91 e-Letters

published between 2020 and 2023

  • Underrepresentation of low- and middle-income countries in "Core outcome set for pulmonary rehabilitation of patients with COPD: results of a modified Delphi survey"

    If a core outcome set (COS) to a global burden of disease is to be globally relevant and applicable, methodological efforts to ensure equal representation of low- and middle-income countries (LMICs) and high-income countries (HICs) at all stages of its development are needed (1, 2). This is due to the differences in disease patterns, healthcare resources, culture, and biomedical beliefs, which may influence outcome priorities (3, 4). A case in point is a study by Van Rijssen et al (5), where participants from Europe, the USA, and Asia did not reach the same consensus on the final patient-reported COS for pancreatic cancer, and Asian participants did not reach a consensus on any outcomes included in the final set.

    We read with interest your COS for pulmonary rehabilitation (PR) of patients with COPD in the 2023 September issue of Thorax "(6). We noticed the under-representation of LMICs, especially in Asia and Africa, in your development of the COS. Of the 29 and 27 countries where you recruited participants in the first and second rounds of your Delphi survey, respectively, Asia was represented by only one participant from India, whilst no participant was recruited from Africa. Most participants were from HICs in Europe including the Netherlands, Portugal, United Kingdom, Australia, and Spain.

    This underrepresentation of LMICs is noteworthy given that, firstly, the burden of chronic respiratory diseases (including COPD) is greater in LMICs, both in terms...

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  • Response to "Underrepresentation of low- and middle-income countries"

    We thank Bickton and colleagues for their interest in reading our article and their commentary.
    We recognize the need to have a balanced representation of low- and middle-income countries (LMICs) in core outcome sets (COS), specifically in pulmonary rehabilitation (PR) as resources for measurement instruments may vary globally and the burden of COPD and need for pulmonary rehabilitation in these regions are undeniable.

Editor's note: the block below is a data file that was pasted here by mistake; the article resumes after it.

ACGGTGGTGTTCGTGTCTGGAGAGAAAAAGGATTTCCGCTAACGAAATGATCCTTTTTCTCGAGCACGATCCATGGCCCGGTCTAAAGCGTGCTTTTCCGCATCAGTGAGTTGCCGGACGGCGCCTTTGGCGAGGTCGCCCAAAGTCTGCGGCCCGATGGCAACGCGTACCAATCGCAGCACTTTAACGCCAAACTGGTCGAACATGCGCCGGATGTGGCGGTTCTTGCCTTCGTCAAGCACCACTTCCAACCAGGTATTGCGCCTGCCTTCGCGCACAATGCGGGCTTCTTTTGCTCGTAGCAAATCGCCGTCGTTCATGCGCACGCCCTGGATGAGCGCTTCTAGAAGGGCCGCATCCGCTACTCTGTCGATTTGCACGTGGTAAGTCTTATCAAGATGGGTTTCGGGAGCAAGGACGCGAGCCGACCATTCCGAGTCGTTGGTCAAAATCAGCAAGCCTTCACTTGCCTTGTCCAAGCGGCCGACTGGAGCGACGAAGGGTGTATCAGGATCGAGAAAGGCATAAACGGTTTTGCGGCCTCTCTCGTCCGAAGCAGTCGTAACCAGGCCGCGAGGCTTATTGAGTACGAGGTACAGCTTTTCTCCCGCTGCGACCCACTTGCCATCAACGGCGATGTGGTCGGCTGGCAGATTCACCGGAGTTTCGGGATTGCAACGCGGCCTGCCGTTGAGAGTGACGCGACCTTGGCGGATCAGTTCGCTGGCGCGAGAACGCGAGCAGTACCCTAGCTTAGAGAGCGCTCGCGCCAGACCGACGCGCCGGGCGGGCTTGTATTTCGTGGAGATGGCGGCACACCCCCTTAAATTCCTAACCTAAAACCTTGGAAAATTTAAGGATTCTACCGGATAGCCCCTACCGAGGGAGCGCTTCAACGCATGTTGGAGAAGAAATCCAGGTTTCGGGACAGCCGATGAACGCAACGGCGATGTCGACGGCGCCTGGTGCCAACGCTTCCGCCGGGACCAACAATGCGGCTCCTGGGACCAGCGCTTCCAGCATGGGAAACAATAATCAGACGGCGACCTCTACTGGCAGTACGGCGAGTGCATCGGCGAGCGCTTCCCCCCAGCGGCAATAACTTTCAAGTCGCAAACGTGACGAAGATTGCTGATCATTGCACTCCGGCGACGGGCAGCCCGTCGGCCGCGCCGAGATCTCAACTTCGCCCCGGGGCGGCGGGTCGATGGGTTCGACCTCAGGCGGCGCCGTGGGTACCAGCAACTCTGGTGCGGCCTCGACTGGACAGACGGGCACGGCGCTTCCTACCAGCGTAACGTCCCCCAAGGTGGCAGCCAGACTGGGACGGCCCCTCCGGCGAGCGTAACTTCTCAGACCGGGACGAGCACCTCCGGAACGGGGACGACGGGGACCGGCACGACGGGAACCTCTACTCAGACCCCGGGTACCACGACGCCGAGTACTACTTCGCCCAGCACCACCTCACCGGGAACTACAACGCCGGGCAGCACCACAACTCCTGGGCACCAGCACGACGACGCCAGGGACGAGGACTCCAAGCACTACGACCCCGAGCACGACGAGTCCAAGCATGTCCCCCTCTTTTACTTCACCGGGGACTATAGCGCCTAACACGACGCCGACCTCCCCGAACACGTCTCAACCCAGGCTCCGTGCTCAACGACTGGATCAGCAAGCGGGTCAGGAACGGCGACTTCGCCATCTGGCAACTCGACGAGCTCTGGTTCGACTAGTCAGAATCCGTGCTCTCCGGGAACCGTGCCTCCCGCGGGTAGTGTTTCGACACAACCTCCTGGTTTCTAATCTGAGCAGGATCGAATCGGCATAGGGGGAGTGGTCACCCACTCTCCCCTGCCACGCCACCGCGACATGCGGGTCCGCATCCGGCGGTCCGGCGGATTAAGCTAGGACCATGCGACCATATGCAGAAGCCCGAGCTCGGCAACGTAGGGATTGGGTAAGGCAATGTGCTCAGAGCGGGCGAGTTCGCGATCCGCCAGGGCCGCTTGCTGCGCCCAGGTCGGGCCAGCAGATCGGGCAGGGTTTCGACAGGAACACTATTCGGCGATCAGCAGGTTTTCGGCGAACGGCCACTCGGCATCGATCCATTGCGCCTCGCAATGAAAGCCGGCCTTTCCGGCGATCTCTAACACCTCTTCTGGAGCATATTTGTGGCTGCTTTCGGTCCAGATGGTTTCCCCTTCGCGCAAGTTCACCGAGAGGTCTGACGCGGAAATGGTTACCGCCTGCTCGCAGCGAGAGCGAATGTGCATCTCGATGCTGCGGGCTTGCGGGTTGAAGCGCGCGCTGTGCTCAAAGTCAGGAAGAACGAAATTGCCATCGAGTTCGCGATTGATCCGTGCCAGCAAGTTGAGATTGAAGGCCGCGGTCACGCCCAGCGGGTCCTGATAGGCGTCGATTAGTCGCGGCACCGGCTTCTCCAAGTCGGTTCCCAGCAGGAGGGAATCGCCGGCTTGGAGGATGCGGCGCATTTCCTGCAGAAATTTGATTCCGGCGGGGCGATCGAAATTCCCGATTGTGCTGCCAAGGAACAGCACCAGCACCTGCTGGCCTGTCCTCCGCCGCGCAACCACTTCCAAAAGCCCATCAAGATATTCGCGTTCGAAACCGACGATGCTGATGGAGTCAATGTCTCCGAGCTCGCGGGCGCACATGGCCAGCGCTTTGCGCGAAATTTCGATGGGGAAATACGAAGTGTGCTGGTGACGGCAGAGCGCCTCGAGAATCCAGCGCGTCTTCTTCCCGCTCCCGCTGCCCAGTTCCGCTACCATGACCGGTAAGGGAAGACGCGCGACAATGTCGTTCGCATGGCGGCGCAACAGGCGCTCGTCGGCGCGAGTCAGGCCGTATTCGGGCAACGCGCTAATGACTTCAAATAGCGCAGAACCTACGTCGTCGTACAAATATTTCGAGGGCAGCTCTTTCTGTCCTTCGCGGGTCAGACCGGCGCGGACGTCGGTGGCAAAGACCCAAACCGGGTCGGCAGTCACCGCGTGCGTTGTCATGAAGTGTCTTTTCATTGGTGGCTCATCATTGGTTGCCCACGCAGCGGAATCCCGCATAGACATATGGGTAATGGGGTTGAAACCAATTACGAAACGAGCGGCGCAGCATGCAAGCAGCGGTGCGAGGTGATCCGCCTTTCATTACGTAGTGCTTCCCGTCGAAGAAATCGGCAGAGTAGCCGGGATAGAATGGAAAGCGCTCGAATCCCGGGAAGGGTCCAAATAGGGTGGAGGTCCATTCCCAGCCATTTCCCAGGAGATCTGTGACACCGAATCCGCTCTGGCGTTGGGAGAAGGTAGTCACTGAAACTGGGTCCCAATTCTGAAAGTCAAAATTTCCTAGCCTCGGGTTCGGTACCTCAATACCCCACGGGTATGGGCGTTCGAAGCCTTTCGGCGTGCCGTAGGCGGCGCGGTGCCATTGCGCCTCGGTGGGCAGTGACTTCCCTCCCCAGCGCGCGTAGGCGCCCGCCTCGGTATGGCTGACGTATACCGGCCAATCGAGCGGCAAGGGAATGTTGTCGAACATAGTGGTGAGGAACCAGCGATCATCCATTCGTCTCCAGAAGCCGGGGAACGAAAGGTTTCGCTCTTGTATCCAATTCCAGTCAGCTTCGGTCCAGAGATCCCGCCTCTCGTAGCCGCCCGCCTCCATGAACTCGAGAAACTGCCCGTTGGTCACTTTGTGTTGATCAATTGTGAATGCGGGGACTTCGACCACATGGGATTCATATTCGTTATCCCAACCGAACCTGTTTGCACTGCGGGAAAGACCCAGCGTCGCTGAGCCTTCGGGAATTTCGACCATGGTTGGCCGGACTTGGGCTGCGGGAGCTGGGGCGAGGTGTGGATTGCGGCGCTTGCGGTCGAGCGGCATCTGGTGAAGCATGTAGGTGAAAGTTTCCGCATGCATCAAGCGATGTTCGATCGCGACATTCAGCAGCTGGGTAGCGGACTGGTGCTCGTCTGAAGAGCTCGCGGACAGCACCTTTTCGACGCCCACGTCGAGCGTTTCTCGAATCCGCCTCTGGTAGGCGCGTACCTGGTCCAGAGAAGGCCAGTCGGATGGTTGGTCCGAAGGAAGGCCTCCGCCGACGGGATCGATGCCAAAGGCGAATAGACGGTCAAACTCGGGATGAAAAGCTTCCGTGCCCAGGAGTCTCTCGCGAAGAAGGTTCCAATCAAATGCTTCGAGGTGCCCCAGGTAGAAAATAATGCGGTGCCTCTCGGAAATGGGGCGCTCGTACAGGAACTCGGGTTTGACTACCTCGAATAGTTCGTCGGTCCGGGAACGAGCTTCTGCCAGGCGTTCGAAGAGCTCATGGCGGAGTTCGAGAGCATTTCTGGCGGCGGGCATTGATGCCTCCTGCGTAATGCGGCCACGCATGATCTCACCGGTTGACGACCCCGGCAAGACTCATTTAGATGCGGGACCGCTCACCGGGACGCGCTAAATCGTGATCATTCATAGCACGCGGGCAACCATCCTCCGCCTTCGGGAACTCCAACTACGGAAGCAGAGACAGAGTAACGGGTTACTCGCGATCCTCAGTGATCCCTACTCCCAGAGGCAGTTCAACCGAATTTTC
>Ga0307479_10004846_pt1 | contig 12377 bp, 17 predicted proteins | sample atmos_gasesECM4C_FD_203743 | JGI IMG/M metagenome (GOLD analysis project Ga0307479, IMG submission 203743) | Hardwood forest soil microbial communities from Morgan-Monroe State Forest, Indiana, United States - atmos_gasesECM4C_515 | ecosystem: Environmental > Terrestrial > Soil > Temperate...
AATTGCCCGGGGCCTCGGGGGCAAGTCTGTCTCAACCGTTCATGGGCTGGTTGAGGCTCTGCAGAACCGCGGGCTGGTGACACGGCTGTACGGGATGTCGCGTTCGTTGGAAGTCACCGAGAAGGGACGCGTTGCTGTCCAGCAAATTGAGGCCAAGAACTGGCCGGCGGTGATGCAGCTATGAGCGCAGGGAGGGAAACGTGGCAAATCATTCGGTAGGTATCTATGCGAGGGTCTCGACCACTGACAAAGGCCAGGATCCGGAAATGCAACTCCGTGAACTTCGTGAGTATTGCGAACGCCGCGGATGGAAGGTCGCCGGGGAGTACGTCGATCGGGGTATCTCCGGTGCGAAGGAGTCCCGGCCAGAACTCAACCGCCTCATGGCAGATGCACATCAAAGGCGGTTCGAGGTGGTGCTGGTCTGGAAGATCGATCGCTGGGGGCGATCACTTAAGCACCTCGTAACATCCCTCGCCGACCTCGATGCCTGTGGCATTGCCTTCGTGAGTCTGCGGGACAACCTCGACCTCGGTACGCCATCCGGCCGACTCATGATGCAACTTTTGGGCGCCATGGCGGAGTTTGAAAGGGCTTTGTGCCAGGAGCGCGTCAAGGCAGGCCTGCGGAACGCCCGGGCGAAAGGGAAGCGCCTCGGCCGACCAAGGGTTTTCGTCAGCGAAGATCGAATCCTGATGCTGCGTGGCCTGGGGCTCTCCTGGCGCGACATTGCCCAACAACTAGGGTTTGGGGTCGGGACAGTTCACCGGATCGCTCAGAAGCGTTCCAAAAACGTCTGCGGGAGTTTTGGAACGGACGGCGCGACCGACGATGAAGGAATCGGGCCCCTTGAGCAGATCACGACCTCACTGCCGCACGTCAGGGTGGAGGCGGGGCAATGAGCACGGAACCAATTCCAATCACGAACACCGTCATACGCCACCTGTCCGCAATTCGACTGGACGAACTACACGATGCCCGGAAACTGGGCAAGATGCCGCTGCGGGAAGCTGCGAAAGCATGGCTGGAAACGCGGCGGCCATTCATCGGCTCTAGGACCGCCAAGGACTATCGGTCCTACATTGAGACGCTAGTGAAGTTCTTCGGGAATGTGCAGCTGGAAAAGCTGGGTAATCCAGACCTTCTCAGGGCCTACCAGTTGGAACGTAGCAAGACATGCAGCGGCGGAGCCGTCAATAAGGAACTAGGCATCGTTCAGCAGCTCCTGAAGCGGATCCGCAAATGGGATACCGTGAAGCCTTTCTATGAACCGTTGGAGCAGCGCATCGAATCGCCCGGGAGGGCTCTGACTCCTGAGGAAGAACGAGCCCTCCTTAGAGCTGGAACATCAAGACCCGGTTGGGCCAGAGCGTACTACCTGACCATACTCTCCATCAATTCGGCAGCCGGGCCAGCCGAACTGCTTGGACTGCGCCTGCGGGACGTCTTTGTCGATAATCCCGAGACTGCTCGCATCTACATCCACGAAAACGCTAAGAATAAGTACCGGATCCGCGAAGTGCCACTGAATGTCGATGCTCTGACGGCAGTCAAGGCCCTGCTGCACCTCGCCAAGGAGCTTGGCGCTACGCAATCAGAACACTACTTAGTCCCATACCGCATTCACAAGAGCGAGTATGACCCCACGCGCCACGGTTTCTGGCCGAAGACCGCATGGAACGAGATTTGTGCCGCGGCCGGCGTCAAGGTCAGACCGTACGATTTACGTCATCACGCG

According to the World Bank categories (1), we have included some middle-income countries in our study, from south America (Argentina, Brazil, Colombia, Cuba) and from Asia (not only India, but also the Philippines). Nonetheless, as acknowledged in our COS paper (2), the African and Asian continents were underrepresented.
    Although not stated throughout our paper, with the a priori knowledge of the need to include these continents and LMICs, we took some methodological steps to try to ensure their representation. Indeed, we have contacted several professional and patient associations from these regions to help us recruit participants. The Pan African Thoracic Society was contacted directly. Nonetheless, the procedure to contact is a form on a website (https://panafricanthoracic.org/about-us/contact-us), with no other form of contact provided. No response was ever obtained. We congratulate the newly formed PR Working Group, and we look forward to enhancing our communication chan...

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  • Letter to the editors. The effect of vibrotactile PT on patient with positional obstructive sleep apnoea (POSA).